Caio Waisman
Job Market Candidate

Stanford University
Department of Economics
579 Serra Mall
Stanford, CA 94305
cwaisman@stanford.edu

Curriculum Vitae

Fields:
Quantitative Marketing, Industrial Organization, Applied Econometrics
Expected Graduation Date:
June, 2018

References:
Harikesh S. Nair
harikesh.nair@stanford.edu

Bradley J. Larsen
bjlarsen@stanford.edu

Han Hong
doubleh@stanford.edu

Working papers

Selling mechanisms for perishable goods: An empirical analysis of an online resale market for event tickets (Job Market Paper)

Which selling mechanisms should sellers use to sell their goods? Even though this is one of the most fundamental decisions a seller can make, there is little empirical research on mechanism choice. This paper takes a step in this direction by analyzing the choice between auctions and posted prices in the context of a scarce perishable good: National Football League (NFL) tickets. Using data from eBay, this study estimates a structural model in which heterogeneous, forward-looking sellers optimally choose which selling mechanism they use. Counterfactual results suggest that sellers would experience an average 11.45% increase in expected revenues if auctions were removed and an almost 26% decrease if posted prices were. In turn, consumers would be unambiguously harmed if the platform specialized in either mechanism. These results can be useful not only in the context of perishable goods but also to improve general platform design.

The simple empirics of optimal online auctions (with Dominic Coey, Bradley Larsen, and Kane Sweeney)

We study reserve prices computed to maximize the expected profit of the seller based on historical observations of incomplete bid data. Given a sufficient history of auctions, these estimated reserve prices will be optimal reserve prices in a very general environment (asymmetric, arbitrarily correlated private values). We require that the econometrician observe the first and second highest bids from previous no-reserve auctions, but do not require observations of the number of bidders. Such data are typically available to the auction designer in online auctions for advertising or e-commerce. The direct approach to computing reserve prices circumvents the need to fully recover distributions of bidder valuations. We derive asymptotic results and also provide a new bound, based on the empirical Rademacher complexity, for the number of historical auctions observations needed in order for revenue under the estimated reserve price to approximate revenue under the optimal reserve arbitrarily closely. This simple approach to estimating reserves may be particularly useful for auctions in Big Data settings, where traditional empirical auctions methods may be costly to implement. We illustrate the approach with e-commerce auction data from eBay. We also demonstrate how this idea can be extended to estimate all objects necessary to implement the Myerson (1981) optimal auction.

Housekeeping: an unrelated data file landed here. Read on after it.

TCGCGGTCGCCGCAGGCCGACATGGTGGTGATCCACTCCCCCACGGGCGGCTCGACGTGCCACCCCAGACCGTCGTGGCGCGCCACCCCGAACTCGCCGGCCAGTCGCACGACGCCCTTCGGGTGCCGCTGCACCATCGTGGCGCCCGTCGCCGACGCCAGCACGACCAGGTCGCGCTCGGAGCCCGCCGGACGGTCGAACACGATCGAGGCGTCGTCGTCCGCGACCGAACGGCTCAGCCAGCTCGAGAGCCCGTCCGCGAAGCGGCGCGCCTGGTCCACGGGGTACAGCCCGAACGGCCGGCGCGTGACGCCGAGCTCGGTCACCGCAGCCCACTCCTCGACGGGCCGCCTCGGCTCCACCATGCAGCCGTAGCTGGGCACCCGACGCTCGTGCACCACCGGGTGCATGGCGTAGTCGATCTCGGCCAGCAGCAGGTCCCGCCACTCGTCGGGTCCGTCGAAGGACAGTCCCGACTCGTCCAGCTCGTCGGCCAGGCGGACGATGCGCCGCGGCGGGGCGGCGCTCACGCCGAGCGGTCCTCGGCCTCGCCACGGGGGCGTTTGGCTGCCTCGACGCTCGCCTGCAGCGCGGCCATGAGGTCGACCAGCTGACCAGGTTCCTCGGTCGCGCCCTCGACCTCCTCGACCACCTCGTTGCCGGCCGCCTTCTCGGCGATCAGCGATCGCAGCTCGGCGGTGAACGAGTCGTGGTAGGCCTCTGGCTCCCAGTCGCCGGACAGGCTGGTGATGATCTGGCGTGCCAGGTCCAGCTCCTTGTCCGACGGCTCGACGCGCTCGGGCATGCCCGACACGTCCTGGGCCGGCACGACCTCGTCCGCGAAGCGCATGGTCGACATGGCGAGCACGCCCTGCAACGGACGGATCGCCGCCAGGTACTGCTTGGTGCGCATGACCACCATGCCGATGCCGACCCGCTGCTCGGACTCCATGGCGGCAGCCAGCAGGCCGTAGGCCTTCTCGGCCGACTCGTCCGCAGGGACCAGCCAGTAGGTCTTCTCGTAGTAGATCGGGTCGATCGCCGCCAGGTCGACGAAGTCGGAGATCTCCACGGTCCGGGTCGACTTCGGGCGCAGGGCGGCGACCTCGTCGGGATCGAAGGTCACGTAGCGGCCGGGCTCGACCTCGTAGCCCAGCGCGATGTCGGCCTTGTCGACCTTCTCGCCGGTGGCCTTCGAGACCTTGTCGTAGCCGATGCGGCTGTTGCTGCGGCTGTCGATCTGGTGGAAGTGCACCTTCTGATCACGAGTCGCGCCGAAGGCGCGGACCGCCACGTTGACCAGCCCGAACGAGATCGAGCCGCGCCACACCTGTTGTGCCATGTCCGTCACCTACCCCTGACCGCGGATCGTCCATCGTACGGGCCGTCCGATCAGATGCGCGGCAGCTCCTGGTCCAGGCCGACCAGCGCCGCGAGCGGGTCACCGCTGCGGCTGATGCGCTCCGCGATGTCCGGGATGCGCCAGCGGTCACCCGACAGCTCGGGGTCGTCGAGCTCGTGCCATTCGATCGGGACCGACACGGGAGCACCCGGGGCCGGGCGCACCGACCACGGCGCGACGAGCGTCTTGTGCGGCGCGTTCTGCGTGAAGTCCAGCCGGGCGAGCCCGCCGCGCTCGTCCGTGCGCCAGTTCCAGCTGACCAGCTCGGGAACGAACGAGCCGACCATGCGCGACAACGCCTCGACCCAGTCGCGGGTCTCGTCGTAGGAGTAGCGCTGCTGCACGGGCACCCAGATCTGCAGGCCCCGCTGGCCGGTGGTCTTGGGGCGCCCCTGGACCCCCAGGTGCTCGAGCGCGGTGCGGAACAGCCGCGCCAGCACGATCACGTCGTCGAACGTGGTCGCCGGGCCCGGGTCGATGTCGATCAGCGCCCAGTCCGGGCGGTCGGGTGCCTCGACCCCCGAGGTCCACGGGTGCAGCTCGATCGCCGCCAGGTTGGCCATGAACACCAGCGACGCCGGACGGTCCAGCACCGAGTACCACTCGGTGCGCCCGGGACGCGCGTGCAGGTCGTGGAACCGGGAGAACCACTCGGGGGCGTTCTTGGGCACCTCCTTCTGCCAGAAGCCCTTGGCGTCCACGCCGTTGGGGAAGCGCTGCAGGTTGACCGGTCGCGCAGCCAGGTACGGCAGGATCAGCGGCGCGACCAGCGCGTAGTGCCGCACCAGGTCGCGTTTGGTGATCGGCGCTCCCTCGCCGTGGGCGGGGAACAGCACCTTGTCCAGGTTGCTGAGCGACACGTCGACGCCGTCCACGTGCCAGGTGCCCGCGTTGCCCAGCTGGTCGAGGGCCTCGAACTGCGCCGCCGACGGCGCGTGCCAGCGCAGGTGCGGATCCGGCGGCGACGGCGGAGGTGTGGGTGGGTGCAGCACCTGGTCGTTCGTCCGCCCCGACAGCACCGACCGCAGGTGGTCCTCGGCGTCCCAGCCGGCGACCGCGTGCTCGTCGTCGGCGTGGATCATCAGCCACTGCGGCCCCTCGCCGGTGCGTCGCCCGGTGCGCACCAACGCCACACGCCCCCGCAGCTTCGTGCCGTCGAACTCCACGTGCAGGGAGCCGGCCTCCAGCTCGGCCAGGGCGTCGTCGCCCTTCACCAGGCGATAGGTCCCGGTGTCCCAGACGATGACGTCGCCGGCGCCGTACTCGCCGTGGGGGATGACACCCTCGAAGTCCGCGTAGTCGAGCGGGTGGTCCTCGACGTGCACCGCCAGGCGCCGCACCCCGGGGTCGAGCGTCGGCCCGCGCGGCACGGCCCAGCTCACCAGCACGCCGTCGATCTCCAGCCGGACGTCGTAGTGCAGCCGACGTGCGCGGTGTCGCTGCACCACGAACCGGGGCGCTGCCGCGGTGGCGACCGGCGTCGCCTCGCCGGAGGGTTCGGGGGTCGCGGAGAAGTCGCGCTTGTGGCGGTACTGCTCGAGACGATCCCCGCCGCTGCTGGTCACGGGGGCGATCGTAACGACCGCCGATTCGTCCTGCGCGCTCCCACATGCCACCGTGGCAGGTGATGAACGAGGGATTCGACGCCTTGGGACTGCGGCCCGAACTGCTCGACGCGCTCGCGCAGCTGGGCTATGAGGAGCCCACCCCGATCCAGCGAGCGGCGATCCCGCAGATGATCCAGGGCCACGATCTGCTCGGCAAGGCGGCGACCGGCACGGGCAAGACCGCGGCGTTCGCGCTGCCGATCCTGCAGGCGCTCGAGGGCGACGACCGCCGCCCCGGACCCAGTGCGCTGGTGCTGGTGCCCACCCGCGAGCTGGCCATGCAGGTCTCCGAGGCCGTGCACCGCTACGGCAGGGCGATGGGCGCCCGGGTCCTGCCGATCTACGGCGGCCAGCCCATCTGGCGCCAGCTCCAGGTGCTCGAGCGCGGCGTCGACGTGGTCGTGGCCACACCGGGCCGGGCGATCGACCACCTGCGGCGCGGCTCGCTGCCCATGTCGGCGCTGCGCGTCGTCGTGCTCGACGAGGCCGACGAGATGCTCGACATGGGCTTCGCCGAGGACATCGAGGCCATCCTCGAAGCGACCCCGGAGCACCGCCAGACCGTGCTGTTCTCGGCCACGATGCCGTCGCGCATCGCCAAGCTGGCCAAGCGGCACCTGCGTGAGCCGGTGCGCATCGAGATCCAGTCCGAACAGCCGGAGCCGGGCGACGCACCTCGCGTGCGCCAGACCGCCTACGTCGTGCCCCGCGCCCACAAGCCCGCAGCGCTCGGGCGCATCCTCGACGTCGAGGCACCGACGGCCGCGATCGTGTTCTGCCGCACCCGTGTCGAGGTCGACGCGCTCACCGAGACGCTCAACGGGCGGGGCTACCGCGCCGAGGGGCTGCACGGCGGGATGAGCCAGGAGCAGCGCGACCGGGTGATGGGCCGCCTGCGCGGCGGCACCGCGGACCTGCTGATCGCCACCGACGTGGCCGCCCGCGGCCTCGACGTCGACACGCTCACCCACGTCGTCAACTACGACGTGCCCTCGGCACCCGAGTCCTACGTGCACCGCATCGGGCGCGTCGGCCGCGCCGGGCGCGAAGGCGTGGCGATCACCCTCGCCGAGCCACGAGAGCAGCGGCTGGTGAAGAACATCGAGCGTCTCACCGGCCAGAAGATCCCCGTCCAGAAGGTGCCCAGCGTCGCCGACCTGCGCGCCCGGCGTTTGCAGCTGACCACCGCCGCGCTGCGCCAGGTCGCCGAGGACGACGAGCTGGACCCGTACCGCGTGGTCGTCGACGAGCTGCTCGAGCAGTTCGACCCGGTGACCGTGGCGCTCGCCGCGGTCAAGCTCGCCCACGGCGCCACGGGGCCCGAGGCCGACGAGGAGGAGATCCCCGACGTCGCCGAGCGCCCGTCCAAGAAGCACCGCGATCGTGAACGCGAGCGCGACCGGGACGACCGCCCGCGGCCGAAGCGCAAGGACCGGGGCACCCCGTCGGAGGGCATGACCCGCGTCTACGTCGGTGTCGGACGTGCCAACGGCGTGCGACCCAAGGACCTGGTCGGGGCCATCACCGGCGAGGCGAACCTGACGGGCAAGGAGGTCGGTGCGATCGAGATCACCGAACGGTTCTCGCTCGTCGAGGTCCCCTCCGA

Intrinsic motivation and performance: Jewish-American soldiers in World War II

This paper assesses the potential influence of intrinsic motivation on individuals' performance in the context of Jewish-American soldiers in World War II. In particular, it analyzes whether these soldiers performed differently when combating Germans as opposed to Japanese. Using medals, length of service, and medals per length of service as measures of performance and exploiting a difference-in-differences empirical strategy, it finds that Jewish soldiers, on average, received fewer medals in Europe than in the Pacific. This effect is driven by the length of service, as Jewish soldiers, unlike non-Jewish ones, perished three months sooner in Europe than in the Pacific. Consequently, there is no differential effect on the number of medals received per month of service among Jewish soldiers.

Published Papers

Ascending auctions with bidder asymmetries (with Dominic Coey, Bradley Larsen, and Kane Sweeney)
Quantitative Economics (2017).
We present a partial identification approach for ascending auctions with bidder asymmetries, where bidders' asymmetric types may be unobservable to the econometrician. Our approach yields sharp bounds and builds on and generalizes other recent bounds approaches for correlated private values ascending auctions. When bidder identities are observable, our approach yields tighter bounds than previous approaches that ignore asymmetry, demonstrating that bidder asymmetries can function as an aid rather than a hindrance to identification. We present a nonparametric estimation and inference approach relying on our identification argument and apply it to U.S. timber auctions, finding that bounds on optimal reserve prices and other objects of interest are noticeably tighter when exploiting bidder asymmetries.

Identification and estimation of discriminatory auctions when bidders have private values and singleton demand
Economics Letters (2016).
This note shows how to identify and estimate the distribution of valuations of bidders participating in discriminatory auctions when valuations are private and bidders have singleton demand.

The effects of exposure to hyperinflation on occupational choice (with Joćo M.P. de Mello and Eduardo Zilberman)
Journal of Economic Behavior & Organization (2014).
We use data on immigrants who live in the United States to study the effects of exposure to hyperinflation on occupational choice. To do so, we calculate the number of years an individual had lived under hyperinflation before arriving to the US. We find that its marginal effect on the probability of being self-employed instead of wage-earner is 0.87 percentage point. This finding suggests that the macroeconomic environment one lives in permanently affects his economic behavior. The estimated effect depends on the age individuals had when exposed to hyperinflation. In particular, it vanishes for those over the age of 40.